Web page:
Resnick also scans the profiles of his clients’ potential dates, reading between the lines for hidden clues and red flags. Someone who asks for a match with “basic human considerations” like loyalty and honesty — or says he’s looking for a “one-man woman” — has likely been cheated on, he says. Sometimes, he sees profiles that have what he calls the “used car pitch.” “They say, ‘Here’s why you should love me,” Resnick says. “And this is a person who is telling you they have zero self-worth. They might have bravado, but they’re really a scared little girl or boy inside.”
Resnick also tells clients to look at a profile and ask: Do I fit into this person’s life? Once, a client came to ProfileHelper asking how to connect with a woman he thought was perfect for him. Her profile said she loved travel — and the client told Resnick that he, too, loved travel, so they had a lot in common. But when Resnick really dug in, the client admitted that while he idealized travel, he had never really traveled himself, apart from two trips to Las Vegas. The woman in question traveled weekly.
“I said, ‘You’re looking for a match that isn’t there,’” Resnick explains. “This is a woman who travels habitually, whose bag is packed. And you don’t even own a bag! I had to help him realize, she isn’t looking for someone like you.”
Resnick and the other profile doctors I spoke with agreed on one seemingly-contradictory key to the matchmaking process: You should actually hope you get rejected, and often. Dean says most people make the mistake of trying to be likeable, which can mute their unique attributes and bring them thousands of matches that aren’t ideal fits.
“You want people to reject you in a great quantity, because you’re not going to be compatible with a lot of people,” he says. “You just want a few people who will be more closely matched, and this requires you to not be generically attractive and acceptable. You must be compelling and unique.”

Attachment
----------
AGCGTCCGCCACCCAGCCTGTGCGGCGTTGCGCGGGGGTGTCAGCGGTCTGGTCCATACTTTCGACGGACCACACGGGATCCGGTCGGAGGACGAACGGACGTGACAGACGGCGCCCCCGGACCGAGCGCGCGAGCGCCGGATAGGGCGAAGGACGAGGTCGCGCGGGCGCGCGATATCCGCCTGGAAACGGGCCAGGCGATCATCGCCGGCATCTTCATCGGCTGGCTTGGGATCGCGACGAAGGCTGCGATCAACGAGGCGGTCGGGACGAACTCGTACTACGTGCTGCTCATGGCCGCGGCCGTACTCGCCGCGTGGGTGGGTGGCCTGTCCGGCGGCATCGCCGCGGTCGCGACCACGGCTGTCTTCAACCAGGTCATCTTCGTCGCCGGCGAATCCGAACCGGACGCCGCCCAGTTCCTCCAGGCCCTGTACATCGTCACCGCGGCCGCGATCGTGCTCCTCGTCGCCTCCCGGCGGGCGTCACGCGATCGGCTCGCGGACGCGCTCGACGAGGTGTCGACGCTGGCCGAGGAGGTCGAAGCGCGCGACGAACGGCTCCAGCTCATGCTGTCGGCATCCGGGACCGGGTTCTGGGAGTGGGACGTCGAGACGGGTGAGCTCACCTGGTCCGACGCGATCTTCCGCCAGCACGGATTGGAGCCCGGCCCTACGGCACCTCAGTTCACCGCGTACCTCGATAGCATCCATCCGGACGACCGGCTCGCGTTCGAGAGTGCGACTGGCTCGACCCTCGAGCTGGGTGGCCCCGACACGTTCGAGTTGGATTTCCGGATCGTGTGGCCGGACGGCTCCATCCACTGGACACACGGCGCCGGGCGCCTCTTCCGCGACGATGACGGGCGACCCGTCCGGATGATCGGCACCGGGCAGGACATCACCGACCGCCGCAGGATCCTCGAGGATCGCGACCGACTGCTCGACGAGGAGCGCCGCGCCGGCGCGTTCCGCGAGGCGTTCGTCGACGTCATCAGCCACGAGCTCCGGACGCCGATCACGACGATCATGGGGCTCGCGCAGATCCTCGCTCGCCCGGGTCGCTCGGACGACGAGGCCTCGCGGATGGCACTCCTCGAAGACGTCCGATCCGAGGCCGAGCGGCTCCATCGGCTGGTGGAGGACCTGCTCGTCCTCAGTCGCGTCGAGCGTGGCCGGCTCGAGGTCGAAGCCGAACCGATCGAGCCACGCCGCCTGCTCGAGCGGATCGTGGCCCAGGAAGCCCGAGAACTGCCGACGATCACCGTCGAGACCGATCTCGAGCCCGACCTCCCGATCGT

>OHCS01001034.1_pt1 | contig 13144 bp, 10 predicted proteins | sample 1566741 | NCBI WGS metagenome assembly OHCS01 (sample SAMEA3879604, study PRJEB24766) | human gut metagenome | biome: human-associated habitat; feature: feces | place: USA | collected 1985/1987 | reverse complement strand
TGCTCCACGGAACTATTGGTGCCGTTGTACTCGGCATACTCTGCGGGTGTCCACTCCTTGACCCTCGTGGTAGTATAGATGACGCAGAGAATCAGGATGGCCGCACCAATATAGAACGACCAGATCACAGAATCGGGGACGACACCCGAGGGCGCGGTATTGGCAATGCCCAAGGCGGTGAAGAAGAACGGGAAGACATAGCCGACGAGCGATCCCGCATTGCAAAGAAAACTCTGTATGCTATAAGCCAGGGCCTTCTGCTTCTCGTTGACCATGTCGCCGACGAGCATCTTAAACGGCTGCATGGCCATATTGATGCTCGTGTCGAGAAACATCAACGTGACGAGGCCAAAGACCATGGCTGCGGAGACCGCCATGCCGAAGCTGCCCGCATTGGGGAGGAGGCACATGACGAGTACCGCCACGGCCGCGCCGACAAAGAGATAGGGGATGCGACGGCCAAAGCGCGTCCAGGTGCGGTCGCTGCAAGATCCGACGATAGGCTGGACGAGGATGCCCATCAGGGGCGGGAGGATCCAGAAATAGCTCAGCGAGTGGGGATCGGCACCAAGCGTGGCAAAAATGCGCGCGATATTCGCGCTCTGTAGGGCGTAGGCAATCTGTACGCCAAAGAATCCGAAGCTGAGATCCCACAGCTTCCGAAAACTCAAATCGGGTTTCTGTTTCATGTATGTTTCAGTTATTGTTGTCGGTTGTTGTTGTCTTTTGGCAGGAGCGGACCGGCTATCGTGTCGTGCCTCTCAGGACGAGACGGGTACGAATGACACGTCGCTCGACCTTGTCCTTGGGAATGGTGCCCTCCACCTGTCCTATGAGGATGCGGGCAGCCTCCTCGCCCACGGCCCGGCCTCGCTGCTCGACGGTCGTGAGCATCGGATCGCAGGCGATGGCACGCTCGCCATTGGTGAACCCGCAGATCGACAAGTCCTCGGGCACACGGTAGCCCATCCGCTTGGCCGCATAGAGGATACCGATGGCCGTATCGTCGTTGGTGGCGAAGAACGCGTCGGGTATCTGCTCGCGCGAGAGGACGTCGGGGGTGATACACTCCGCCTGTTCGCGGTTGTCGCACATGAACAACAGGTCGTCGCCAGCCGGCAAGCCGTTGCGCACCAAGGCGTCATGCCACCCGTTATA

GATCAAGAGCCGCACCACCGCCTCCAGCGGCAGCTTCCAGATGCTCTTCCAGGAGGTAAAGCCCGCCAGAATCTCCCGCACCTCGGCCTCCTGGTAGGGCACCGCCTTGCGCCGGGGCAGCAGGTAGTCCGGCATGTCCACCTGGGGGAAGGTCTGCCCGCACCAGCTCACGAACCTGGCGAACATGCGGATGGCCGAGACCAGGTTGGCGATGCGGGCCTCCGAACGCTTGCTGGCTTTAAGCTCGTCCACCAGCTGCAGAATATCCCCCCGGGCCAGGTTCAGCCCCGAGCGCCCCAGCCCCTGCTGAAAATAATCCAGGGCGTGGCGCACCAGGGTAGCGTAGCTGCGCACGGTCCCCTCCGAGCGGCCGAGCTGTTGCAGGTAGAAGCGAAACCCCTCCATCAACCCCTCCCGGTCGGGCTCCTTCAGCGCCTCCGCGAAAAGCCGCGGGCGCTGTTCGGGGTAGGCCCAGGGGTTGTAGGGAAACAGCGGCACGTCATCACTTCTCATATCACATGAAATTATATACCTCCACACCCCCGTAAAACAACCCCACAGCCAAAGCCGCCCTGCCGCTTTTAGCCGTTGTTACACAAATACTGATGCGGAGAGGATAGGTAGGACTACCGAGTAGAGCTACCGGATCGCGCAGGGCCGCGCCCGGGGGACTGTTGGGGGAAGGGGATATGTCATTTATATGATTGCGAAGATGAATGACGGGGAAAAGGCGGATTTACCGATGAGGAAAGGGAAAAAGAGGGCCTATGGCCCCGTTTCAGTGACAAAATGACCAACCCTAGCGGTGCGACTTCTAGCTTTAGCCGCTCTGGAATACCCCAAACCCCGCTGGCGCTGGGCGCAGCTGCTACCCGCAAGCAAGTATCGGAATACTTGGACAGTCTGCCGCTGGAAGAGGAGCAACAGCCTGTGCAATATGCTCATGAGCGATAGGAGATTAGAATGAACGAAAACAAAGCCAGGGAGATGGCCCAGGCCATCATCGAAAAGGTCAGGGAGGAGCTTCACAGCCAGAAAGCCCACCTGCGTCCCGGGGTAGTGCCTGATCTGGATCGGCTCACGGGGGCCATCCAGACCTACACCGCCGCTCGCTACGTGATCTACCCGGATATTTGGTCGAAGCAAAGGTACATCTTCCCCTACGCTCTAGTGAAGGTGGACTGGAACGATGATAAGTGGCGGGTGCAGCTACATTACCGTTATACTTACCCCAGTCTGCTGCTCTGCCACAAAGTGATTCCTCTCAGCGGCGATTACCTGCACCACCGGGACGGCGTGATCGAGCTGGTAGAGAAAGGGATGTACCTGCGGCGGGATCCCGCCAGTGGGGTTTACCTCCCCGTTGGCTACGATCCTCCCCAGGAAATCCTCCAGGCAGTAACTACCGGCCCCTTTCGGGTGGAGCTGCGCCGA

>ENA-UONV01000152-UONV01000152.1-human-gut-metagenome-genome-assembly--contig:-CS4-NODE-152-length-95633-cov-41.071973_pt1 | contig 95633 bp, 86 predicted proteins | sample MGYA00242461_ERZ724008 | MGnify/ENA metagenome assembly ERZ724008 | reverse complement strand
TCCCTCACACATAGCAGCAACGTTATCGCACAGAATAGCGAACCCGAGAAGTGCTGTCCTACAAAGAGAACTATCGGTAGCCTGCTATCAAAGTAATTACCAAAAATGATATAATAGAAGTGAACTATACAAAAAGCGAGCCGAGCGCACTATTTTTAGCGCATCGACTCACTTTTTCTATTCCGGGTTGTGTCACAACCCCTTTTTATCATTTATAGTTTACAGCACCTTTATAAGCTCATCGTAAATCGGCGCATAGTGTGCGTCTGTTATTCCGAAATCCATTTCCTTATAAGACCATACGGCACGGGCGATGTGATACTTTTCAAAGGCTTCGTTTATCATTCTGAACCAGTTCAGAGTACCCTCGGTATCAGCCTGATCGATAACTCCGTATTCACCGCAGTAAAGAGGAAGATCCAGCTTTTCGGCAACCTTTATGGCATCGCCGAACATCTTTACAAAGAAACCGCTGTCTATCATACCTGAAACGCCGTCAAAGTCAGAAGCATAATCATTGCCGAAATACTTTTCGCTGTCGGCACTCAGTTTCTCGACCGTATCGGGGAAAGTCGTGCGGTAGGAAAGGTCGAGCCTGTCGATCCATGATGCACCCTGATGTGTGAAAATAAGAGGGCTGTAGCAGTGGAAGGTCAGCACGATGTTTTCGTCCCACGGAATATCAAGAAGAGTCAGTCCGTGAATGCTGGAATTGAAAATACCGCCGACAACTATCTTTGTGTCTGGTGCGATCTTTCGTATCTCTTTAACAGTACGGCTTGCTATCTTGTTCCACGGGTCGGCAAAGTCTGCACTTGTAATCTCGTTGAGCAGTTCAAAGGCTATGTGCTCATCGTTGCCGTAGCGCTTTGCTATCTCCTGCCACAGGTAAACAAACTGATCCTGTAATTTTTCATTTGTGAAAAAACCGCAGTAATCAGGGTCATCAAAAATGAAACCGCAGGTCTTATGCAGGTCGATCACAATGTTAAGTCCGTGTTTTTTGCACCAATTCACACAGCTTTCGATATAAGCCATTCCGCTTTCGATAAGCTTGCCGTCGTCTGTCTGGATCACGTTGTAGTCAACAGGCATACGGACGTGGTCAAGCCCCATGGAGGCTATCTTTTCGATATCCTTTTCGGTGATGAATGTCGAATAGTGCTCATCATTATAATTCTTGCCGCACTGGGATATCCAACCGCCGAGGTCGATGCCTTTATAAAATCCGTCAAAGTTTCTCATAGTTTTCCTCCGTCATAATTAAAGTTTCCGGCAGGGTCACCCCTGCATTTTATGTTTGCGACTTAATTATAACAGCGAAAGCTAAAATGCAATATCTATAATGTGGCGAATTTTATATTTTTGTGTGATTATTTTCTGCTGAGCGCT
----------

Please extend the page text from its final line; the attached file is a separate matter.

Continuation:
Resnick focuses much of his time ghostwriting new profiles for people after a 60- to 90-minute phone conversation. He sees himself as a kind of translator of the human soul, someone who can listen to you talk for a while and then sum you up in a short blurb. And he says he’s been perfecting the process for years.
Not every dating consultant will go so far as to step into another’s shoes online, though. Dean prefers not to write clients’ profiles wholesale; he wants to give people advice they can deploy themselves. And he almost always refuses to send messages pretending to be someone else.
But Ettin says assuming another persona is a fascinating study of human behavior, one that makes her job exciting. “I’m an 80-year-old man one minute, and a 30-year-old woman the next,” she says of her consulting process, which often involves engaging in conversations on behalf of her clients all the way up until the in-person date. “I’m not emotionally connected to these daters so it puts me in a good place, and I get to shield my clients from what happens when people don’t respond to them.”
It’s hard not to hear all of this and wonder if the people your friends are talking to online are actually the people pictured in their profiles. But dating consultants say their advice helps daters with little experience present themselves in a whole different medium.
To them, the work is not deceit so much as intensive editing, or writerly expression. Maybe the online dating profile is a new art form. And if that’s the case, every writer could use an editor.